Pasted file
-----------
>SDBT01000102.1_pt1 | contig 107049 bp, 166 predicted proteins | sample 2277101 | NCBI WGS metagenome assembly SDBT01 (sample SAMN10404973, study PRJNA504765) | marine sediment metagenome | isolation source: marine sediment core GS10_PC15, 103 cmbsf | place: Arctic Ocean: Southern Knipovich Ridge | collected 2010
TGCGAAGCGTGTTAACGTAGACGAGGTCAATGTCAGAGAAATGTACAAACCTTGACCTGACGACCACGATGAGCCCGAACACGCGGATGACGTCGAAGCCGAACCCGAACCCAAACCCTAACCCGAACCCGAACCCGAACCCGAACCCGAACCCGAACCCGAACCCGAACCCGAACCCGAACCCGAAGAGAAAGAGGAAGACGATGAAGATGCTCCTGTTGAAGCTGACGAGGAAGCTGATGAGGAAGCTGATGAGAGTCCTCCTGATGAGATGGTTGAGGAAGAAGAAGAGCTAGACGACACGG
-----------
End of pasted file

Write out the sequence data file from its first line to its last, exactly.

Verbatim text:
>SDBT01000102.1_pt1 | contig 107049 bp, 166 predicted proteins | sample 2277101 | NCBI WGS metagenome assembly SDBT01 (sample SAMN10404973, study PRJNA504765) | marine sediment metagenome | isolation source: marine sediment core GS10_PC15, 103 cmbsf | place: Arctic Ocean: Southern Knipovich Ridge | collected 2010
TGCGAAGCGTGTTAACGTAGACGAGGTCAATGTCAGAGAAATGTACAAACCTTGACCTGACGACCACGATGAGCCCGAACACGCGGATGACGTCGAAGCCGAACCCGAACCCAAACCCTAACCCGAACCCGAACCCGAACCCGAACCCGAACCCGAACCCGAACCCGAACCCGAACCCGAACCCGAAGAGAAAGAGGAAGACGATGAAGATGCTCCTGTTGAAGCTGACGAGGAAGCTGATGAGGAAGCTGATGAGAGTCCTCCTGATGAGATGGTTGAGGAAGAAGAAGAGCTAGACGACACGG